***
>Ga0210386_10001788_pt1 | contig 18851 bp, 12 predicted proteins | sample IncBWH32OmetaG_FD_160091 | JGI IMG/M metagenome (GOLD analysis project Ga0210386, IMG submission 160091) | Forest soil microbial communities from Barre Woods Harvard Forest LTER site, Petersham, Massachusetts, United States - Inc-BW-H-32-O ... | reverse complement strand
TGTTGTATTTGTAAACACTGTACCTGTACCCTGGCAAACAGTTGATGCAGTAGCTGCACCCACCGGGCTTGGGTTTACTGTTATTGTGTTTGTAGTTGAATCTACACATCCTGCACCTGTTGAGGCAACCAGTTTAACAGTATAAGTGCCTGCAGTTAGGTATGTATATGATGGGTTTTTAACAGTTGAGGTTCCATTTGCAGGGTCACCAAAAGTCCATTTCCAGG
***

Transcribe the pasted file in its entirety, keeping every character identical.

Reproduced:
>Ga0210386_10001788_pt1 | contig 18851 bp, 12 predicted proteins | sample IncBWH32OmetaG_FD_160091 | JGI IMG/M metagenome (GOLD analysis project Ga0210386, IMG submission 160091) | Forest soil microbial communities from Barre Woods Harvard Forest LTER site, Petersham, Massachusetts, United States - Inc-BW-H-32-O ... | reverse complement strand
TGTTGTATTTGTAAACACTGTACCTGTACCCTGGCAAACAGTTGATGCAGTAGCTGCACCCACCGGGCTTGGGTTTACTGTTATTGTGTTTGTAGTTGAATCTACACATCCTGCACCTGTTGAGGCAACCAGTTTAACAGTATAAGTGCCTGCAGTTAGGTATGTATATGATGGGTTTTTAACAGTTGAGGTTCCATTTGCAGGGTCACCAAAAGTCCATTTCCAGG